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Green Building Features Support Worker Wellbeing and Productivity

Jones Lang LaSalle’s Global Sustainability Perspective analyzes the effects of indoor air quality, natural light, thermal comfort and other building environmental features on workplace productivity

A workplace with good air quality, comfortable temperature, natural light and other features associated with green buildings is likely to result in a more productive workforce, according to a study conducted by Jones Lang LaSalle.

In the recently released edition of Global Sustainability Perspective, Jones Lang LaSalle research professionals analyzed previous studies of the connection between green buildings and employee productivity. Although the impact of green features on productivity is difficult to quantify, an examination of the existing data shows a clear correlation between a comfortable and healthy workplace and occupant wellbeing, which translates into lower absenteeism and greater productivity.

Read the complete findings of the study and other articles on global sustainability here:
“When business people make a financial case for green buildings, they often focus on energy efficiency because the cost and benefit are easily measured. But the opportunity to increase employee productivity even by a few percentage points is a much greater financial plus, even if the benefit can not be precisely quantified,” said Dan Probst, Chairman of Energy and Sustainability Services at Jones Lang LaSalle. “Companies recognize that a comfortable environment that promotes good health allows their employees to produce better results.”

In the Global Sustainability Perspective, Jones Lang LaSalle recommends a range of strategies for building managers and corporations to create office environments that promote the wellbeing and health of occupants:

Indoor air quality
  • Allow individual control of indoor air quality levels and ventilation
  • Avoid placing printers and copiers near work stations to minimize toner dust pollution
  • Use chemical-free cleaning supplies
  • Install low emission wall and floor coverings
  • Provide air quality monitoring
  • Provide workers with effective controls such as task lighting, blinds and shades to reduce solar glare
  • Design space layouts to maximize penetration of natural light into work spaces
  • Avoid glare on computer screens from lighting and from office windows
Thermal comfort
  • Give workers individual control over workstation temperature, if possible
  • Periodically monitor temperature levels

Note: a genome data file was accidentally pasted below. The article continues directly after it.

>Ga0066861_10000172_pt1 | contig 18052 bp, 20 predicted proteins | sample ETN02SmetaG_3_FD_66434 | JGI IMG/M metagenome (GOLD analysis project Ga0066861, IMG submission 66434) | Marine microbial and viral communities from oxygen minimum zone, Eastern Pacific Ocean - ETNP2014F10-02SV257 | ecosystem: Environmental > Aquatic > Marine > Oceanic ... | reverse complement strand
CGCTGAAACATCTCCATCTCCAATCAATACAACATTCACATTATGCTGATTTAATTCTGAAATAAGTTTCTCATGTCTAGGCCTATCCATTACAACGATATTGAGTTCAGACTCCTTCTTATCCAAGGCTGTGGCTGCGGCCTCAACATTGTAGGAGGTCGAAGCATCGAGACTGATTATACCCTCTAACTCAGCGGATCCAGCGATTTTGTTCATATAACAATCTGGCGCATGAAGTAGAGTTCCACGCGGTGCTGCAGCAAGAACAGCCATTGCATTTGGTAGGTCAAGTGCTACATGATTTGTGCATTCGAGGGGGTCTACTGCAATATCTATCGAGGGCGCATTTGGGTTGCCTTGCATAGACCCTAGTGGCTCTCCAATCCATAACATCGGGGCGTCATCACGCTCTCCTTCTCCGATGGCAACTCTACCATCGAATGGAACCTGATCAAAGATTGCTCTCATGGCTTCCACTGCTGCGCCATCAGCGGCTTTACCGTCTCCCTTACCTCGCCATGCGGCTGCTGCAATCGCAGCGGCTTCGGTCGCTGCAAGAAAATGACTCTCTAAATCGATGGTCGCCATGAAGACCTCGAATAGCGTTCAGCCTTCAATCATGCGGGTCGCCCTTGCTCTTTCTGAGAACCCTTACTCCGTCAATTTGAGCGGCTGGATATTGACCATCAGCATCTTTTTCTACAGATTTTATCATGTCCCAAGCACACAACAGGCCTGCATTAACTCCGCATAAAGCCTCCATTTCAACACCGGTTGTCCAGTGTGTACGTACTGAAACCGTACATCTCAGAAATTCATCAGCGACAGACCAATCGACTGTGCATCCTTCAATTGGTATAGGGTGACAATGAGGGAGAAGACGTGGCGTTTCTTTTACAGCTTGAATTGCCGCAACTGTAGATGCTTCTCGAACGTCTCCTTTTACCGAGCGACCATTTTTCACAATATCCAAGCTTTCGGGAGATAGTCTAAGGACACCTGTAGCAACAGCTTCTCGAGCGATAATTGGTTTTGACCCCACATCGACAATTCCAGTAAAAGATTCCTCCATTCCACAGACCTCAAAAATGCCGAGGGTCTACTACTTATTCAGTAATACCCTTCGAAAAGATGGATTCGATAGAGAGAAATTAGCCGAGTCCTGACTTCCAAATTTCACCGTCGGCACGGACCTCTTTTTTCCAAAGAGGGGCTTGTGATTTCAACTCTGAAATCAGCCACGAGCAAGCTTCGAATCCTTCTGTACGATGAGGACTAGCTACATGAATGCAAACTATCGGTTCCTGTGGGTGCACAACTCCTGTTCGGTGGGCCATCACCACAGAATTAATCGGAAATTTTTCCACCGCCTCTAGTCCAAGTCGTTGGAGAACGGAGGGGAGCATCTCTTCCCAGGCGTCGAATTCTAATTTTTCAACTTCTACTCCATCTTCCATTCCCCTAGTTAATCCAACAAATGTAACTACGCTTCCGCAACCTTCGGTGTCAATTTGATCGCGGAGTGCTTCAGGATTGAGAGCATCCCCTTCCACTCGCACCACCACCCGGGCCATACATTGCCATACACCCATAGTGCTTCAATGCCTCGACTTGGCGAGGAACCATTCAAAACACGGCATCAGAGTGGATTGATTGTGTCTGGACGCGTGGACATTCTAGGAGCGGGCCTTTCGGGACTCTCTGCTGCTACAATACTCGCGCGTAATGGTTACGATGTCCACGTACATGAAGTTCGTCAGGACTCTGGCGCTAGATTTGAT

Access to outside views and external space
  • Design open-plan workplace layouts to maximize access to outside views
  • Provide access for staff to external space for use as break out and collaboration space, where possible
  • Monitor noise levels of printers and copiers
  • Provide separate work areas to accommodate various noise levels, such as quiet areas, meeting rooms, and lounges
  • Educate employees on proper ergonomic practices
  • Provide equipment that reduce musculoskeletal disorders
“It may be impossible to know exactly how a specific feature in a workplace will affect the productivity of workers in that space, but we do know that many strategies to make buildings more sustainable also enhance occupant wellbeing and promote health, and those factors lead to higher productivity,” Probst said.

In Asia Pacific, most fast growing markets have started to take a keen interest in Green Buildings, taking best practices from Australia and Japan. Peter Hilderson, Head of Energy and Sustainability Services - Asia Pacific for Jones Lang LaSalle commented “As the number of case studies in the region grows, the benefits associated to indoor environmental quality are increasingly quantitative. This makes a big difference to local decision makers who more inclined to value health above less tangible concerns.”

Hilderson continued “Coupled with the urgent need to save energy and water, productivity and health benefits has shifted the calculus around green building decisions. Private and public sector decision makers in most countries are already accounting for this change. In Australia and Japan, it’s part of business as usual. In Singapore and China - with its new 12th 5-Year Plan - are formalizing new standards across the board.”